Referring now to FIGS. 13-23 operation of the clamp applicator will now be described in detail. As illustrated in FIGS. 13 and 14, actuator 106 is biased by spring 162 proximally, thus moving tubular actuation member 110 to a retracted position in which annular camming surface 112 is spaced from clamp 118. Clamp 118 is positioned about support post 116 above fingers 162 of resilient release member 120 by sliding coil 166 of clamp 118 onto the support post 116.
Referring to FIGS. 15 and 16, actuator 106 is moved distally against the bias of spring 167 in the direction indicated by arrow "A" in FIG. 15 a first distance to advance the tubular actuation member 110 in the direction indicated by arrow "B" in FIG. 16 into engagement with clamp 118. Annular camming surface 112 engages first and second camming arms 168 and 170 to press the legs towards each other to partially open the jaws 172 and 174. Engagement between camming arms 168 and 170 and camming surface 112 of tubular actuating sleeve 110 retains clamp 118 on support post 116 above release member 120. Locking member 150 is also advanced distally to move base portion 151 of locking member 150 into engagement with first cam surface 134 of camming plate 130 such that locking member 150 is deflected outwardly.
As illustrated in FIG. 17, when the actuator is advanced to a position in which base portion 151 passes over the edge 153 of camming plate 130, the flexible locking member 150 attempts to return to its linear configuration, but is prevented from doing so by retaining member 132. Retaining member 132 catches and retains base portion 151 at a position aligned with retention slot 136.
Referring now to FIGS. 18 and 19, when the actuator 106 is released to allow biasing spring 167 to move the actuator and thus tubular actuation member 110 proximally, base portion 151 of locking member 150 is trapped within retention slot 136 to is lock the actuator 106 and actuator member 110 in the distal position. In the distal position, the clamp 118 is held open and may be easily positioned about body tissue 180 to be clamped.
Referring to FIGS. 20 and 21, after the jaws 172 and 174 are properly positioned about tissue 180 (FIG. 19), actuator 106 is again advanced distally a second distance, which is substantially shorter than the first distance, in the direction indicated by arrow "C", to move base portion 151 of locking member 150 from retention slot 136. The second distance of advancement must be at least equal to the depth of the retention slot 136. Upon being moved from the retention slot 136, the locking member 150 returns to its linear configuration, which is no longer aligned with retention slot 136. Upon release of actuator 106, biasing spring 167 returns the actuator 106 and actuation member 110 proximally to the retracted position previously shown in FIGS. 13 and 14 to allow jaws or legs 172 and 174 to close about tissue 180. Because locking member 150 is no longer aligned with retention slot 136, base portion 151 is free to move along second camming surface 138 as indicated by arrow "D" in FIG. 21 around the camming plate 130 to its original position (FIG. 13). In the retracted position of tubular actuation member 110, in which camming arms 168 and 170 of clamp 118 no longer engage camming surface 112, resilient release member 120 urges clamp 118 upwardly off of support post 116.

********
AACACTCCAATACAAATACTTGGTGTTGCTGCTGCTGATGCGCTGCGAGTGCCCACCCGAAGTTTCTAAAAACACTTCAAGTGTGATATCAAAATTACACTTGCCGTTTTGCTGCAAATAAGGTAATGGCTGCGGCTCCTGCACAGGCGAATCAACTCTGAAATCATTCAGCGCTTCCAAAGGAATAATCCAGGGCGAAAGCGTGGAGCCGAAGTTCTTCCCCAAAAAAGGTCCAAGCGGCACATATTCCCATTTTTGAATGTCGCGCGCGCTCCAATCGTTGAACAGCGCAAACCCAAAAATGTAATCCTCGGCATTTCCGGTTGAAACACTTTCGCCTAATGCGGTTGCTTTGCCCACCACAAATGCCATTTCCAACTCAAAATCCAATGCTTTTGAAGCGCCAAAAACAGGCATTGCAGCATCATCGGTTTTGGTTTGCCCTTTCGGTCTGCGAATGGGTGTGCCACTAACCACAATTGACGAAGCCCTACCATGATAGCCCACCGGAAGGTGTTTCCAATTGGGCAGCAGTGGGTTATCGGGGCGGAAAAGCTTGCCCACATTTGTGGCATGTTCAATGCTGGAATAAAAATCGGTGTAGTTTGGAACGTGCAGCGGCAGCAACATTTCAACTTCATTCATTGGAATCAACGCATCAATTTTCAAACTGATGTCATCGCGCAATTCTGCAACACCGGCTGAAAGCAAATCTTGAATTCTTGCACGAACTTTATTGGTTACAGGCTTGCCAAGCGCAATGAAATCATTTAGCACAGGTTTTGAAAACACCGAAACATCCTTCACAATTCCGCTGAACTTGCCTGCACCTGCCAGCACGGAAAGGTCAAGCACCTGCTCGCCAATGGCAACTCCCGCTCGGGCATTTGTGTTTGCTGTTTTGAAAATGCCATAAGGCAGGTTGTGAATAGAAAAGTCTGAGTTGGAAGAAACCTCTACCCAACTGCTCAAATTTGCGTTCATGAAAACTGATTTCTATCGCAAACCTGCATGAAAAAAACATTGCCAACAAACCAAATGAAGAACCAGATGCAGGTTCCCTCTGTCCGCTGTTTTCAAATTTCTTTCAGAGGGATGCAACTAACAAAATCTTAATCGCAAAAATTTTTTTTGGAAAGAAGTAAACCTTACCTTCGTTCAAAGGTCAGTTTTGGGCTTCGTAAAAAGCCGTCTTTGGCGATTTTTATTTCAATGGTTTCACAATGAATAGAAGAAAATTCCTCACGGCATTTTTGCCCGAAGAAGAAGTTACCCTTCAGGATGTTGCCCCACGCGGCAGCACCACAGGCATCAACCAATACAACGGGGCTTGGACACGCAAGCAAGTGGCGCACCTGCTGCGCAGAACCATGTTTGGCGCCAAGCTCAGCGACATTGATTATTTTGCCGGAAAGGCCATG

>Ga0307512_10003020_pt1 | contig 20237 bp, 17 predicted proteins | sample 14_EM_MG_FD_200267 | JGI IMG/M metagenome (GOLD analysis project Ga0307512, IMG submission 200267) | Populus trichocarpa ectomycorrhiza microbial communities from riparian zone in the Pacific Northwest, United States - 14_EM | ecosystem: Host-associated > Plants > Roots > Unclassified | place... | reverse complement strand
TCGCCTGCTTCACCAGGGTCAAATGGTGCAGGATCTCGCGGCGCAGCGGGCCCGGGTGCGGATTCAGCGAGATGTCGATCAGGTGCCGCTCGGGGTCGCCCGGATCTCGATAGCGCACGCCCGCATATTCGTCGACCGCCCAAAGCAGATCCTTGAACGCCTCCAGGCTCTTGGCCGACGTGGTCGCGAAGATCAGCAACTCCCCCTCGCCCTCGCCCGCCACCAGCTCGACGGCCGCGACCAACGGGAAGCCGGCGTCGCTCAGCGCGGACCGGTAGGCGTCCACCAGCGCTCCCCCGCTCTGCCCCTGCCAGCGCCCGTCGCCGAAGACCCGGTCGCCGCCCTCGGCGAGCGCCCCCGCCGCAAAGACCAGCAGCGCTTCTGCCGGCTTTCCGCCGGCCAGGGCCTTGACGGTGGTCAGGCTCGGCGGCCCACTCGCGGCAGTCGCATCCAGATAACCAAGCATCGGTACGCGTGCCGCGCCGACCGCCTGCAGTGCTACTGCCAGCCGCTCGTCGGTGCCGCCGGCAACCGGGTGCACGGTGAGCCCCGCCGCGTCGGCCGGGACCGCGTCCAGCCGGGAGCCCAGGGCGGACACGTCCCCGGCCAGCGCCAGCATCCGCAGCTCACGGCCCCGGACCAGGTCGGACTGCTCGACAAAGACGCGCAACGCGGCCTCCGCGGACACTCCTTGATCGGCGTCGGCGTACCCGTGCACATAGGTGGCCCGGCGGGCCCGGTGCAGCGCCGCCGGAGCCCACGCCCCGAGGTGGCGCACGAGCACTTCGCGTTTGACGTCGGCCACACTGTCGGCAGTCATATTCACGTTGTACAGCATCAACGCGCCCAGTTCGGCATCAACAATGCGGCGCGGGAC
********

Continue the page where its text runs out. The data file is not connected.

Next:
Referring to FIGS. 22 and 23, as actuation member 110 returns to the retracted position as indicated by arrow "E" in FIG. 22, jaws or legs 172 and 174 of clamp 118 close about tissue 180 in the direction indicated by arrows "F". Clamp 118 is removed from clip applicator 100 by the urging of resilient release member 120 and by poring the applicator 100 downwardly to slide coil 166 from post 116. To retrieve the clamp 118 from tissue, e.g. at the end of the procedure, applicator 100 is reintroduced to the surgical site and positioned such that support post 116 engages coil 166 of clamp 18. Actuating member 110 is moved distally in the manner described above to open jaws 182, 174 to release the clamp 118 from the tissue to withdraw it with the applicator 100 from the body.